6 Vehicles That Went from “Hot” to “Not”

The world is full of people, items, and trends that were once “hot” but have since fallen out of favor. The Atkins Diet. MySpace. Charlie Sheen.

The same type of plunge often occurs in the automotive world. A few years ago, everyone seemed to be purchasing SUVs and luxury cars. But today, wallets are tighter and buyers are changing their habits as a result. Remember the more expensive the car, the more expensive the auto insurance, too. This is clearly illustrated by the new vehicle sales numbers for June of 2011.

Here are six of today’s “hot-to-not” vehicles.

Toyota Camry – You read that right: the top-selling car in America slipped off its perch. Though it still posted strong sales in June, the Camry was supplanted by the Chevrolet Cruze, which shot up to #1. It’s all part of a trend that shows increased buyer interest in smaller vehicles, at the expense of mid-sized sedans like the Camry and the Honda Accord.

Ford F-150 V8 – It’s true that the F-150 retained its dominance in the pickup truck industry, which it has ruled for over a decade. But what was interesting among the June sales numbers is that more buyers chose the V6 engine in the F-150 over the V8; marking the first time that has happened since way back in the 1980s. In addition to increased gas mileage, the improved design of the Ford V6 gives drivers the feeling of brawny horsepower, which at one time could only be found with the V8.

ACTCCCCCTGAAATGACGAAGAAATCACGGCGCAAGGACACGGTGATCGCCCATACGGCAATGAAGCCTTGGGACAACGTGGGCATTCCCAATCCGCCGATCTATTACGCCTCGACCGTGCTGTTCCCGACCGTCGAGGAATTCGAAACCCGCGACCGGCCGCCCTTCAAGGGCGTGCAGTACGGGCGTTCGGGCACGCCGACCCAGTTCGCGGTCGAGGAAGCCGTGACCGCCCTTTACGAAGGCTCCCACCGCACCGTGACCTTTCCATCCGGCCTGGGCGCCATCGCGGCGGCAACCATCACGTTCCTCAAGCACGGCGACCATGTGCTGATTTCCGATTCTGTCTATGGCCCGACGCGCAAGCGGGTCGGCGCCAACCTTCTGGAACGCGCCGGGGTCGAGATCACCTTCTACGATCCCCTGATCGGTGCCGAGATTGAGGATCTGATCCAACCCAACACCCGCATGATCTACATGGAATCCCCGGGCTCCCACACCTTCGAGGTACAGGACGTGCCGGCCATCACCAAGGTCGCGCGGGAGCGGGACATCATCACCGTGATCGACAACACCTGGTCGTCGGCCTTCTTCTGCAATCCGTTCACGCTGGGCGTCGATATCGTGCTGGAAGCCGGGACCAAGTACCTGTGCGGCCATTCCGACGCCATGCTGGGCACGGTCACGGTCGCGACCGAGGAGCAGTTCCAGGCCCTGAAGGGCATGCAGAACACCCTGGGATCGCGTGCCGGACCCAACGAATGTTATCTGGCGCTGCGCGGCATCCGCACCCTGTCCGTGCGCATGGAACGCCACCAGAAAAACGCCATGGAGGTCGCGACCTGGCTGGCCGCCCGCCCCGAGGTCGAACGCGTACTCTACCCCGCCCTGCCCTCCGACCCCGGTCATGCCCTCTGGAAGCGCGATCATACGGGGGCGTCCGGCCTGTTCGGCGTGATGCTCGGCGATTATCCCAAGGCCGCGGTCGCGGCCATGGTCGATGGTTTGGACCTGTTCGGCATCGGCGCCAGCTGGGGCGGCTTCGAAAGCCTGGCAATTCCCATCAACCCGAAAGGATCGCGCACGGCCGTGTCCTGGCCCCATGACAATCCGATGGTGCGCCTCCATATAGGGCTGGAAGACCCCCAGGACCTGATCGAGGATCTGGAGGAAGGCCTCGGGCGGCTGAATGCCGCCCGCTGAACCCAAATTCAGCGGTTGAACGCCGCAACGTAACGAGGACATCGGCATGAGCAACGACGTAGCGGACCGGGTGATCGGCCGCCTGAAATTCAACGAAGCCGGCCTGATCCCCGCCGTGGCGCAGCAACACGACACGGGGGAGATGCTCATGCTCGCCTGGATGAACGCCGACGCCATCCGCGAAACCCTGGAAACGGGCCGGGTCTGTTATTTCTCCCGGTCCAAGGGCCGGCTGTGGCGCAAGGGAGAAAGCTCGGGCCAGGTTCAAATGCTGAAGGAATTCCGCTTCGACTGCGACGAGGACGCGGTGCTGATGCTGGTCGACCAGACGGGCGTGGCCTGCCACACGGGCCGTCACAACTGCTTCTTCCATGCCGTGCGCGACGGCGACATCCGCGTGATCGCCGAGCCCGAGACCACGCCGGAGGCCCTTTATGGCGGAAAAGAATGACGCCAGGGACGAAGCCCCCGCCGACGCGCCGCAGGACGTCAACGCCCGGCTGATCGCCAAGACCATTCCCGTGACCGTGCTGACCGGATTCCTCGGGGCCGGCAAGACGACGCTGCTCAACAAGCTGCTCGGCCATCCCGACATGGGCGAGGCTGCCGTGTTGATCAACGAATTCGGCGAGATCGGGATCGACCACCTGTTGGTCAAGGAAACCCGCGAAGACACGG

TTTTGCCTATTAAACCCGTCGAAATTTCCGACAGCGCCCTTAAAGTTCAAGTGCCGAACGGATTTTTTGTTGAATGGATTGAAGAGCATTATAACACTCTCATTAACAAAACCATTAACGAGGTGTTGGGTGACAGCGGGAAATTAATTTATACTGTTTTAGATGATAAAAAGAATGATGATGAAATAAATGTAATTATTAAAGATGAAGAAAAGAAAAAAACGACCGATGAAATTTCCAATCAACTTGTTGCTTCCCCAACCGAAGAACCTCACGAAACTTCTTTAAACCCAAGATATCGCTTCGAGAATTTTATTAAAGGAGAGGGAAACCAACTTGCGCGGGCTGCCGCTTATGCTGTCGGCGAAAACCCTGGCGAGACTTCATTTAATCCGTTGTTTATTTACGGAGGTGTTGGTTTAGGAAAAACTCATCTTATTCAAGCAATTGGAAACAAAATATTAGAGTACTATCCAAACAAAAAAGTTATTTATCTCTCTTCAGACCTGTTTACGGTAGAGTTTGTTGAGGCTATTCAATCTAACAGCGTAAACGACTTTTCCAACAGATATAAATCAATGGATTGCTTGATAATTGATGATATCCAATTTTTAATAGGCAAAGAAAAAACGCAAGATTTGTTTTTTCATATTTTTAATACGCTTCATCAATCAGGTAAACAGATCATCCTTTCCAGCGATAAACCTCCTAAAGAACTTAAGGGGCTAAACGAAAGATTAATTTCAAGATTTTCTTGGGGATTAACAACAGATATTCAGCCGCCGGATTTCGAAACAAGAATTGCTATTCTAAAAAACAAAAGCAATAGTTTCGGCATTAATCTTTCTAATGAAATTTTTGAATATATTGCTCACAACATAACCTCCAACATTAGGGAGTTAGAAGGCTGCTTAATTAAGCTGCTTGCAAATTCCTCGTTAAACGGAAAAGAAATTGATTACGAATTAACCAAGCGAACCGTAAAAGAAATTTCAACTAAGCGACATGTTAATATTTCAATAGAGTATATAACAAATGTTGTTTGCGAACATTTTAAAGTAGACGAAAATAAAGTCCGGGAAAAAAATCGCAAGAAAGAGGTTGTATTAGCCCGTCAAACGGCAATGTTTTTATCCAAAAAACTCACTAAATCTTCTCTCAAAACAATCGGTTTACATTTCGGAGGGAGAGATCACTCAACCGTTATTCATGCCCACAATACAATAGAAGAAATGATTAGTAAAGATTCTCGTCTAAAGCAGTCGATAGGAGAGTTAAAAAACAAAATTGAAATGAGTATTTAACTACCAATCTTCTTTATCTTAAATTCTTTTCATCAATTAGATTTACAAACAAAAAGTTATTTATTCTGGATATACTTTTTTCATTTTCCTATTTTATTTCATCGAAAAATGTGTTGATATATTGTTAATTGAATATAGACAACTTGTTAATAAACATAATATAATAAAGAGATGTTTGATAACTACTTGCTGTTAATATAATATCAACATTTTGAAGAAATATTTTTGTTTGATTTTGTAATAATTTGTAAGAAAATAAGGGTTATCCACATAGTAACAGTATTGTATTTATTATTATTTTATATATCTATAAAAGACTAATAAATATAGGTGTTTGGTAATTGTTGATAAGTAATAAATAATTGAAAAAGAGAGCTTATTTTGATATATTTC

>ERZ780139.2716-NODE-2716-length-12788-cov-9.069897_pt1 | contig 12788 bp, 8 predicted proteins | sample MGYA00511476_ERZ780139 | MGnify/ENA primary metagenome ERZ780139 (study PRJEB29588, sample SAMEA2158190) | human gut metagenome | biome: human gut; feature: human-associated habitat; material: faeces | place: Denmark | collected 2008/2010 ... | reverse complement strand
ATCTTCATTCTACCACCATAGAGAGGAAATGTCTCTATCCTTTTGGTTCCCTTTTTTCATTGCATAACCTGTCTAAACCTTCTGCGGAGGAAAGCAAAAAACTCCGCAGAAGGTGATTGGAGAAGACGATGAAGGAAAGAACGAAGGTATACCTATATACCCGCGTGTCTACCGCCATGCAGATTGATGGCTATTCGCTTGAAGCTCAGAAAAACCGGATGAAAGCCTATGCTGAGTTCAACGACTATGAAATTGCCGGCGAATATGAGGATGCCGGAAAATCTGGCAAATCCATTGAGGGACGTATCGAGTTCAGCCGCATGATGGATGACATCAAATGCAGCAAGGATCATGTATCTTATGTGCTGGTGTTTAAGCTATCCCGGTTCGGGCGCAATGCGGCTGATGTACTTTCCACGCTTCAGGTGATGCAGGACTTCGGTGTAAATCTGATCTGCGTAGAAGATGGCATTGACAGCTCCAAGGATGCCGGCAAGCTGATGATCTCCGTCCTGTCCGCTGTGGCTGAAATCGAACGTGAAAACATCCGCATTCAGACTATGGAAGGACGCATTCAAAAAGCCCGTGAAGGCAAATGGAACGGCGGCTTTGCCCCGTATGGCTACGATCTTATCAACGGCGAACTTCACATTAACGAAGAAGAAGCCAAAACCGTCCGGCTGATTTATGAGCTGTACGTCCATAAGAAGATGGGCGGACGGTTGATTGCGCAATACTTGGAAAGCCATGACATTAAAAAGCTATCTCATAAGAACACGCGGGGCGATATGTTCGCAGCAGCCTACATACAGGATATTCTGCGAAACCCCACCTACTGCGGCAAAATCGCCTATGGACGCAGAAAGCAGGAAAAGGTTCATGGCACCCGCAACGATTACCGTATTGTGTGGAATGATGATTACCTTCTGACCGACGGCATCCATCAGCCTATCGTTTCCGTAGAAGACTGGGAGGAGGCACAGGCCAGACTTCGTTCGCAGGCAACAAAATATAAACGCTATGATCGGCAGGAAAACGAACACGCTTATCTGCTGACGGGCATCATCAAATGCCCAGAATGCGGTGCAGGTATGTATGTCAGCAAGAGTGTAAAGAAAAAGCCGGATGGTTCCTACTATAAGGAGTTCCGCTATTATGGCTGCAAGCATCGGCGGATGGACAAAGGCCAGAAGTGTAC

GMC Yukon XL – The sister vehicle of the popular Chevrolet Suburban took a huge hit in June. GMC reported that sales of the sport utility vehicle plummeted 32% from the numbers reported in June of 2010. Experts cite reasons for the drop that range from poor fuel economy to vehicle buyers eschewing higher-priced SUVs due to tough financial times.

Cadillac CTS – Speaking of the sluggish economy, the luxury car class was hit particularly hard in June. Though the most popular U.S. luxury car brand didn’t post drastically lower June sales numbers, it didn’t set the industry on fire either. The CTS sedan posted June sales that were almost identical to year-over-year figures, suggesting that the model has reached a “sales plateau” of sorts.

Lexus HS – On the other hand, Japanese luxury carmaker Lexus took a huge nosedive in June. Almost every single Lexus model reported sharply lower sales numbers when compared to the sixth month of 2010. But the HS was the worst of the worst, with sales freefalling a mind-boggling 75%.

Jaguar XFR – Things are no better for this European luxury vehicle maker. Overall, Jaguar saw sales plunge 14% year-over-year in June, which followed the pattern of lethargic high-end car sales in the U.S. for the month. But across all vehicle makes and models, the XFR (and its convertible version) are among the cars which spend the longest time on dealer lots before being sold: between seven and nine months.

It should be noted that American car buyers are a fickle bunch. Depending on what happens with the economy, sales trends could completely reverse themselves in a year’s time and the figures for June 2012 may reveal a rebound in popularity for the abovementioned models. But for now, these “falling stars” have been relegated to the “not” category in the battle for vehicle supremacy.

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